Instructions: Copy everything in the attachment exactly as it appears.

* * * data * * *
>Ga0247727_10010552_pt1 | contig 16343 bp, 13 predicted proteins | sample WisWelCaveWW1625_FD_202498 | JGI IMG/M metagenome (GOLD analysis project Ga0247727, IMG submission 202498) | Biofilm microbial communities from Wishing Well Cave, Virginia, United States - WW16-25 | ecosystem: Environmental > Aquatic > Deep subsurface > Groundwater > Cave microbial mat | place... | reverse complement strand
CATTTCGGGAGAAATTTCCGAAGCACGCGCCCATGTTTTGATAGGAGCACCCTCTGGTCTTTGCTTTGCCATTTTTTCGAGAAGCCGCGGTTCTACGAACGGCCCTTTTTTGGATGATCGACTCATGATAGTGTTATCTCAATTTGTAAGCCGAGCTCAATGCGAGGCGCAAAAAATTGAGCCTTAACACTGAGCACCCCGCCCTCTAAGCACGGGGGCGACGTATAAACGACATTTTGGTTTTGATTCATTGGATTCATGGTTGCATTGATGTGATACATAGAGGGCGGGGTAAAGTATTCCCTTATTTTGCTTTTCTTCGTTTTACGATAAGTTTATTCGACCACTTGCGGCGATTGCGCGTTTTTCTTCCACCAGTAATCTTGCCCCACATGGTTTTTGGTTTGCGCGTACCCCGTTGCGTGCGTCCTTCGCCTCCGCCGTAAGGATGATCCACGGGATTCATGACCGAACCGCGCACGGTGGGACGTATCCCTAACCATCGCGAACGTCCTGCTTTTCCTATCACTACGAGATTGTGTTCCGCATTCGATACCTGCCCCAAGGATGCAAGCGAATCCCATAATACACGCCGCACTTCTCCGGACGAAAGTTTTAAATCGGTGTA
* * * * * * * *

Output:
>Ga0247727_10010552_pt1 | contig 16343 bp, 13 predicted proteins | sample WisWelCaveWW1625_FD_202498 | JGI IMG/M metagenome (GOLD analysis project Ga0247727, IMG submission 202498) | Biofilm microbial communities from Wishing Well Cave, Virginia, United States - WW16-25 | ecosystem: Environmental > Aquatic > Deep subsurface > Groundwater > Cave microbial mat | place... | reverse complement strand
CATTTCGGGAGAAATTTCCGAAGCACGCGCCCATGTTTTGATAGGAGCACCCTCTGGTCTTTGCTTTGCCATTTTTTCGAGAAGCCGCGGTTCTACGAACGGCCCTTTTTTGGATGATCGACTCATGATAGTGTTATCTCAATTTGTAAGCCGAGCTCAATGCGAGGCGCAAAAAATTGAGCCTTAACACTGAGCACCCCGCCCTCTAAGCACGGGGGCGACGTATAAACGACATTTTGGTTTTGATTCATTGGATTCATGGTTGCATTGATGTGATACATAGAGGGCGGGGTAAAGTATTCCCTTATTTTGCTTTTCTTCGTTTTACGATAAGTTTATTCGACCACTTGCGGCGATTGCGCGTTTTTCTTCCACCAGTAATCTTGCCCCACATGGTTTTTGGTTTGCGCGTACCCCGTTGCGTGCGTCCTTCGCCTCCGCCGTAAGGATGATCCACGGGATTCATGACCGAACCGCGCACGGTGGGACGTATCCCTAACCATCGCGAACGTCCTGCTTTTCCTATCACTACGAGATTGTGTTCCGCATTCGATACCTGCCCCAAGGATGCAAGCGAATCCCATAATACACGCCGCACTTCTCCGGACGAAAGTTTTAAATCGGTGTA